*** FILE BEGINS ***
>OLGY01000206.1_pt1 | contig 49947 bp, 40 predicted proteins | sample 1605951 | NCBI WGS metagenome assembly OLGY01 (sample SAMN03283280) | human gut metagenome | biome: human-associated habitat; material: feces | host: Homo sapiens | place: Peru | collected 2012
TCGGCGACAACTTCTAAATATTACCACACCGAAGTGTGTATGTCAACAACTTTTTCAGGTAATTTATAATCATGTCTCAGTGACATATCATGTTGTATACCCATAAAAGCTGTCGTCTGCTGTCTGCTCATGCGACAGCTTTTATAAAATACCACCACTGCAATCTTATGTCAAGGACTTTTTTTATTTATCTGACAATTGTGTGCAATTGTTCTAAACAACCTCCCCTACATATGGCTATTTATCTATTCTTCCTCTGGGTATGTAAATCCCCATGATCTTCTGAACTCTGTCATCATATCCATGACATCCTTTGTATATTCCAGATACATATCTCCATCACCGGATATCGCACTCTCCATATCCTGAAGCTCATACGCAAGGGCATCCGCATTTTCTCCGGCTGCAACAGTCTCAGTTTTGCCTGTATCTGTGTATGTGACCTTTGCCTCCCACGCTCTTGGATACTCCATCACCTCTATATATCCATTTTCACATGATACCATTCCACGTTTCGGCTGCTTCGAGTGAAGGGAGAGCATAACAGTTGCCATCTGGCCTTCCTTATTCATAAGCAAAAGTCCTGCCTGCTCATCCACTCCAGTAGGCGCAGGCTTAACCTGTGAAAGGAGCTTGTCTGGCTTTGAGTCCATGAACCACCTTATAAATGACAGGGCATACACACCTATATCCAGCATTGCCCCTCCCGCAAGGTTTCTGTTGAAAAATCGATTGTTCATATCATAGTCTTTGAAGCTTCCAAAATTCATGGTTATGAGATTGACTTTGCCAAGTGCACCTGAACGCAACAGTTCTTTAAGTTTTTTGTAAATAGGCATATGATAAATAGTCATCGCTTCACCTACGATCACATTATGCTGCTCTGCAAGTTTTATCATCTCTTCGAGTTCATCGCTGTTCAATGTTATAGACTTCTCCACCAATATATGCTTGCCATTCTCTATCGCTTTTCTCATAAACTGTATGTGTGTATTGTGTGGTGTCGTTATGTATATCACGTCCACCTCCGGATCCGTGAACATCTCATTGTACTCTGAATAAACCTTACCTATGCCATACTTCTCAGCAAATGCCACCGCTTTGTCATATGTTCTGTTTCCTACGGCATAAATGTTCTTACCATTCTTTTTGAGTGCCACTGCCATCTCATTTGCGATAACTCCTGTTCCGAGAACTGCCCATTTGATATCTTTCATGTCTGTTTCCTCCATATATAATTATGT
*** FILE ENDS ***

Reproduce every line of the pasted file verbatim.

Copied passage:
>OLGY01000206.1_pt1 | contig 49947 bp, 40 predicted proteins | sample 1605951 | NCBI WGS metagenome assembly OLGY01 (sample SAMN03283280) | human gut metagenome | biome: human-associated habitat; material: feces | host: Homo sapiens | place: Peru | collected 2012
TCGGCGACAACTTCTAAATATTACCACACCGAAGTGTGTATGTCAACAACTTTTTCAGGTAATTTATAATCATGTCTCAGTGACATATCATGTTGTATACCCATAAAAGCTGTCGTCTGCTGTCTGCTCATGCGACAGCTTTTATAAAATACCACCACTGCAATCTTATGTCAAGGACTTTTTTTATTTATCTGACAATTGTGTGCAATTGTTCTAAACAACCTCCCCTACATATGGCTATTTATCTATTCTTCCTCTGGGTATGTAAATCCCCATGATCTTCTGAACTCTGTCATCATATCCATGACATCCTTTGTATATTCCAGATACATATCTCCATCACCGGATATCGCACTCTCCATATCCTGAAGCTCATACGCAAGGGCATCCGCATTTTCTCCGGCTGCAACAGTCTCAGTTTTGCCTGTATCTGTGTATGTGACCTTTGCCTCCCACGCTCTTGGATACTCCATCACCTCTATATATCCATTTTCACATGATACCATTCCACGTTTCGGCTGCTTCGAGTGAAGGGAGAGCATAACAGTTGCCATCTGGCCTTCCTTATTCATAAGCAAAAGTCCTGCCTGCTCATCCACTCCAGTAGGCGCAGGCTTAACCTGTGAAAGGAGCTTGTCTGGCTTTGAGTCCATGAACCACCTTATAAATGACAGGGCATACACACCTATATCCAGCATTGCCCCTCCCGCAAGGTTTCTGTTGAAAAATCGATTGTTCATATCATAGTCTTTGAAGCTTCCAAAATTCATGGTTATGAGATTGACTTTGCCAAGTGCACCTGAACGCAACAGTTCTTTAAGTTTTTTGTAAATAGGCATATGATAAATAGTCATCGCTTCACCTACGATCACATTATGCTGCTCTGCAAGTTTTATCATCTCTTCGAGTTCATCGCTGTTCAATGTTATAGACTTCTCCACCAATATATGCTTGCCATTCTCTATCGCTTTTCTCATAAACTGTATGTGTGTATTGTGTGGTGTCGTTATGTATATCACGTCCACCTCCGGATCCGTGAACATCTCATTGTACTCTGAATAAACCTTACCTATGCCATACTTCTCAGCAAATGCCACCGCTTTGTCATATGTTCTGTTTCCTACGGCATAAATGTTCTTACCATTCTTTTTGAGTGCCACTGCCATCTCATTTGCGATAACTCCTGTTCCGAGAACTGCCCATTTGATATCTTTCATGTCTGTTTCCTCCATATATAATTATGT